It’s true though. As much as a nerdling like me denies the existence of the mythical “shot quality” over a large stretch of games, the fact is that in a single game situation, scoring chances differ wildly from the traditional “Corsi” we use to measure shots and puck possession. The Toronto Maple Leafs, the team I track scoring chances for, generates far more chances than their puck-possession numbers would indicate. Not including last night’s game against Carolina, the Leafs had taken 52.6% of the scoring chances with the score tied in each of their games. According to BehindtheNet’s Fenwick Tied measure, which tracks all unblocked shots, they had earned just 43.0% of overall puck possession.

So there’s at least some explanation there for Toronto’s high, 104.0% PDO ranking going into last night’s game against Carolina. The Leafs, over a small stretch of games, have earned higher shooting percentages and higher save percentages. The problem with pointing to their defensive tendencies as a reason for their success is that their defensive tendencies are unsustainable. If rock-paper-scissors has given anything to Western culture, it’s the knowledge that every strength presents a weakness. The Leafs are competing against professional coaches and hockey players and video analysts who work full-time to break down aspects of the game that can expose the Leafs.

The important thing for them is that they aren’t a good enough team to have possession of the puck in the opponent’s end more than the opponent has possession in their end. By this time in the season, generally we know which teams are good at doing this. The Leafs’ “bend but don’t break” style of avoiding high quality shots while spending a majority of their time in their own end is not a viable way to play defence. It can’t work. We’ve seen it not work.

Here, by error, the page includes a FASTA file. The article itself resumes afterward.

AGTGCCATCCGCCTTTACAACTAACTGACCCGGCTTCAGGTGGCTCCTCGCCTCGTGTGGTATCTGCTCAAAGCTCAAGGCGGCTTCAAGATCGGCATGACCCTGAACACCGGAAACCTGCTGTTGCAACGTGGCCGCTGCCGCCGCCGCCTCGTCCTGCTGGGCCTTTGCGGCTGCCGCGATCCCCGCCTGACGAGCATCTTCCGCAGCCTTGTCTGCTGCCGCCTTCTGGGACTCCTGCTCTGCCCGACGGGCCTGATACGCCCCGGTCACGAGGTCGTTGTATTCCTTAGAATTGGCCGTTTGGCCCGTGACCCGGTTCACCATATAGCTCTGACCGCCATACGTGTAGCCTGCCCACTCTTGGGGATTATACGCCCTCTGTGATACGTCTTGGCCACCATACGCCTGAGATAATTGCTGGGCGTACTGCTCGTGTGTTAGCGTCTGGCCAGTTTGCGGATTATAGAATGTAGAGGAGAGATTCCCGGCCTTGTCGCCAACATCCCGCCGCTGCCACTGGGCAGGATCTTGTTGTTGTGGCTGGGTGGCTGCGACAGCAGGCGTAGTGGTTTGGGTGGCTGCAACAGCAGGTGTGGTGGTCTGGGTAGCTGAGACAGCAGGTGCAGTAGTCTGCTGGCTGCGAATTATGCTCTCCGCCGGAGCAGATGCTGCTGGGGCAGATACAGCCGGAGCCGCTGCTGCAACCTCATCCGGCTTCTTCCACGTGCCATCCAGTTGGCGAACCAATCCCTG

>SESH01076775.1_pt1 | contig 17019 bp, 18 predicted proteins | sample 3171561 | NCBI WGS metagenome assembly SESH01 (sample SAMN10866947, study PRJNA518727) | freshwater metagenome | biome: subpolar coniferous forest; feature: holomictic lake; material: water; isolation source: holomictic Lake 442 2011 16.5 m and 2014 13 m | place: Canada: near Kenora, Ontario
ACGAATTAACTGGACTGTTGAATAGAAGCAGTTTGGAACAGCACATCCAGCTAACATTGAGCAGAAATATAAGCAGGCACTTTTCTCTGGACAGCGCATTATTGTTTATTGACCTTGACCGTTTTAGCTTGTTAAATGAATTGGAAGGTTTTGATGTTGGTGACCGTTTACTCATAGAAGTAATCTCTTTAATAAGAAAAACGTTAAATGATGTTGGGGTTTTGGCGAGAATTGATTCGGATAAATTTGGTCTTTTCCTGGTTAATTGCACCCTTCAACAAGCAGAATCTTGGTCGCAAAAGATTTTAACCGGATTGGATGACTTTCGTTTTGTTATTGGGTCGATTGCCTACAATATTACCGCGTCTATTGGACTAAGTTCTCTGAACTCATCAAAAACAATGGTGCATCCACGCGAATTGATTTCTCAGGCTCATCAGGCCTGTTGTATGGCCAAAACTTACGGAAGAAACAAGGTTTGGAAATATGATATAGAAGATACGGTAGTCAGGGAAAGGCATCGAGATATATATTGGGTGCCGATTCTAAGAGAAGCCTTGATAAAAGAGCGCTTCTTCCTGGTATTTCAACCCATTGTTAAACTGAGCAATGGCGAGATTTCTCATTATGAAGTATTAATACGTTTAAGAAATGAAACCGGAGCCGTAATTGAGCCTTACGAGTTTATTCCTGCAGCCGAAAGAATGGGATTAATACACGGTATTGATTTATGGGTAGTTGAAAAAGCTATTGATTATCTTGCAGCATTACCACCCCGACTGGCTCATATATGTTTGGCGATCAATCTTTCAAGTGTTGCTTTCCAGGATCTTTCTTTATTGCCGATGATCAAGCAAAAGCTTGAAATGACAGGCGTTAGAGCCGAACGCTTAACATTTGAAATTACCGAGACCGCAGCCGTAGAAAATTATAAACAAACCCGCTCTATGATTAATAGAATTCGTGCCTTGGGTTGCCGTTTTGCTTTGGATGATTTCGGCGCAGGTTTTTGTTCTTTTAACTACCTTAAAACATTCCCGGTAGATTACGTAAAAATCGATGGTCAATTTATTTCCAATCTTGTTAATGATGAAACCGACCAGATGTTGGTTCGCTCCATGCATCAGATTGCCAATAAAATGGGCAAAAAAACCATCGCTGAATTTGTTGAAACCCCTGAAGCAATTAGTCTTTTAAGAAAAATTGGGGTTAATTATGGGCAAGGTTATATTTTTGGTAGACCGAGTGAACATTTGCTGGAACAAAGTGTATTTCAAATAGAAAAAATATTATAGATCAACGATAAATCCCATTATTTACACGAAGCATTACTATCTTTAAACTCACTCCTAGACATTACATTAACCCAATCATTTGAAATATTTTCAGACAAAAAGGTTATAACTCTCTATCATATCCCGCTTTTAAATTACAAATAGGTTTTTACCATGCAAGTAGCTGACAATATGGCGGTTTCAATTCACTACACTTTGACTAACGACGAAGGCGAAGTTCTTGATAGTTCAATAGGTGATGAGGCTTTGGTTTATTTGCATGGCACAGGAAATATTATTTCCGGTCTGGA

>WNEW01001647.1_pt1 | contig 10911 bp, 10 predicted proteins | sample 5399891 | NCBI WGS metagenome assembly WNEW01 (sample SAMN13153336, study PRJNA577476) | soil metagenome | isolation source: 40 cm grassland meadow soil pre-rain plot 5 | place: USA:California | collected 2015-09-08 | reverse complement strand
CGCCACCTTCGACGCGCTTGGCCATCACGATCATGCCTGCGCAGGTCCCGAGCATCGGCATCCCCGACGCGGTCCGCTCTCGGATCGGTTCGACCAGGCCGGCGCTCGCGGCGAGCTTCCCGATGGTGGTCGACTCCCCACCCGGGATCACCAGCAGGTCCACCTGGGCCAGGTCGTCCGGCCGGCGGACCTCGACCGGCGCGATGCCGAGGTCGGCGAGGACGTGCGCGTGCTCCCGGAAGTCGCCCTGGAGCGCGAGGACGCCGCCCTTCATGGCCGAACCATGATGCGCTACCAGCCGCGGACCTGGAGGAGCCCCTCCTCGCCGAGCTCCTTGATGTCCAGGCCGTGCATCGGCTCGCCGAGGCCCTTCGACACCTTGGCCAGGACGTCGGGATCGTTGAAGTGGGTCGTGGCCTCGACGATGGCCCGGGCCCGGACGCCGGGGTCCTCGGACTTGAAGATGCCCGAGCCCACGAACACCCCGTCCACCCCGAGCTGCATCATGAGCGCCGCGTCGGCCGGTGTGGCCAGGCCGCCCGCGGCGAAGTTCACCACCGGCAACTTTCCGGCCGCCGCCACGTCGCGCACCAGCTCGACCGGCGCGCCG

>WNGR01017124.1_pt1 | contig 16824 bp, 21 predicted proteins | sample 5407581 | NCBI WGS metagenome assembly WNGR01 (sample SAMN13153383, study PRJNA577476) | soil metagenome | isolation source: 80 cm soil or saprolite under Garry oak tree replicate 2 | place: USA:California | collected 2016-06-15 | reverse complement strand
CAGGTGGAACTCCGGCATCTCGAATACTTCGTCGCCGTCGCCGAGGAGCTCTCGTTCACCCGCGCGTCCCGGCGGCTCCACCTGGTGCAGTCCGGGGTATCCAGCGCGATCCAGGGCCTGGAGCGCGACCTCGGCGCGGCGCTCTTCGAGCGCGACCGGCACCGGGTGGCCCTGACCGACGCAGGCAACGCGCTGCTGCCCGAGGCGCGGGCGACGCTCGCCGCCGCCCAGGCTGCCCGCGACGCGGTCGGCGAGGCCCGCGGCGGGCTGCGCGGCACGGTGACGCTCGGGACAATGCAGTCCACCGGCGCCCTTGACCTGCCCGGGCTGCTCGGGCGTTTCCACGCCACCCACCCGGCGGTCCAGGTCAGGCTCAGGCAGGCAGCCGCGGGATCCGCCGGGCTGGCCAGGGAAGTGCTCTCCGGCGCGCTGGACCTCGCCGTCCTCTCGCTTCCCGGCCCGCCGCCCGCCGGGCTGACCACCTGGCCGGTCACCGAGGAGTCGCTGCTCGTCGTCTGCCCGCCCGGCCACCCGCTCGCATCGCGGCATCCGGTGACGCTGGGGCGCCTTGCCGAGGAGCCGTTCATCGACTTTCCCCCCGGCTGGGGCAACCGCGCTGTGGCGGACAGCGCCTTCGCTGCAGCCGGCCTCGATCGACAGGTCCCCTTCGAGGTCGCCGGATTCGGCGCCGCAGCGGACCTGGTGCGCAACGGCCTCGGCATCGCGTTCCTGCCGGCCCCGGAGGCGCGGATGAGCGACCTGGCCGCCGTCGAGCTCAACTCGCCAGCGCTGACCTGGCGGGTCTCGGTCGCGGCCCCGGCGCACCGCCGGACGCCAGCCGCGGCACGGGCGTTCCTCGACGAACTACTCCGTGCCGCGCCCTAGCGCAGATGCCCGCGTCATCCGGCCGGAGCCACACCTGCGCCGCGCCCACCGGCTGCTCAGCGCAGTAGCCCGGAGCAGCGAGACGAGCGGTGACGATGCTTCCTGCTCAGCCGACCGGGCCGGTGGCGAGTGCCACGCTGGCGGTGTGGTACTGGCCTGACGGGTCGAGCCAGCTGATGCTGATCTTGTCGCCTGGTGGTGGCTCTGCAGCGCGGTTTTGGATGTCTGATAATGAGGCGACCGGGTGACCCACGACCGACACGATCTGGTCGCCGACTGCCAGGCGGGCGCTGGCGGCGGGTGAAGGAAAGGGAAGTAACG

Los Angeles and St. Louis are No. 1 and No. 2 in the NHL in holding control of the puck with the score close. If they’re not winning games, it’s for different reasons than not doing the right things. I don’t know too much about the Kings, but I’m willing to bet that they aren’t doing poorly because they have yet to “rediscover the overflowing confidence [they] showed last spring.” The Blues, admittedly, aren’t doing as poorly as I think I described them above. They aren’t as interesting a case study as the current Kings, who were a consistently good possession team last spring before blossoming into an elite possession team with the acquisition of Jeff Carter at the trade deadline.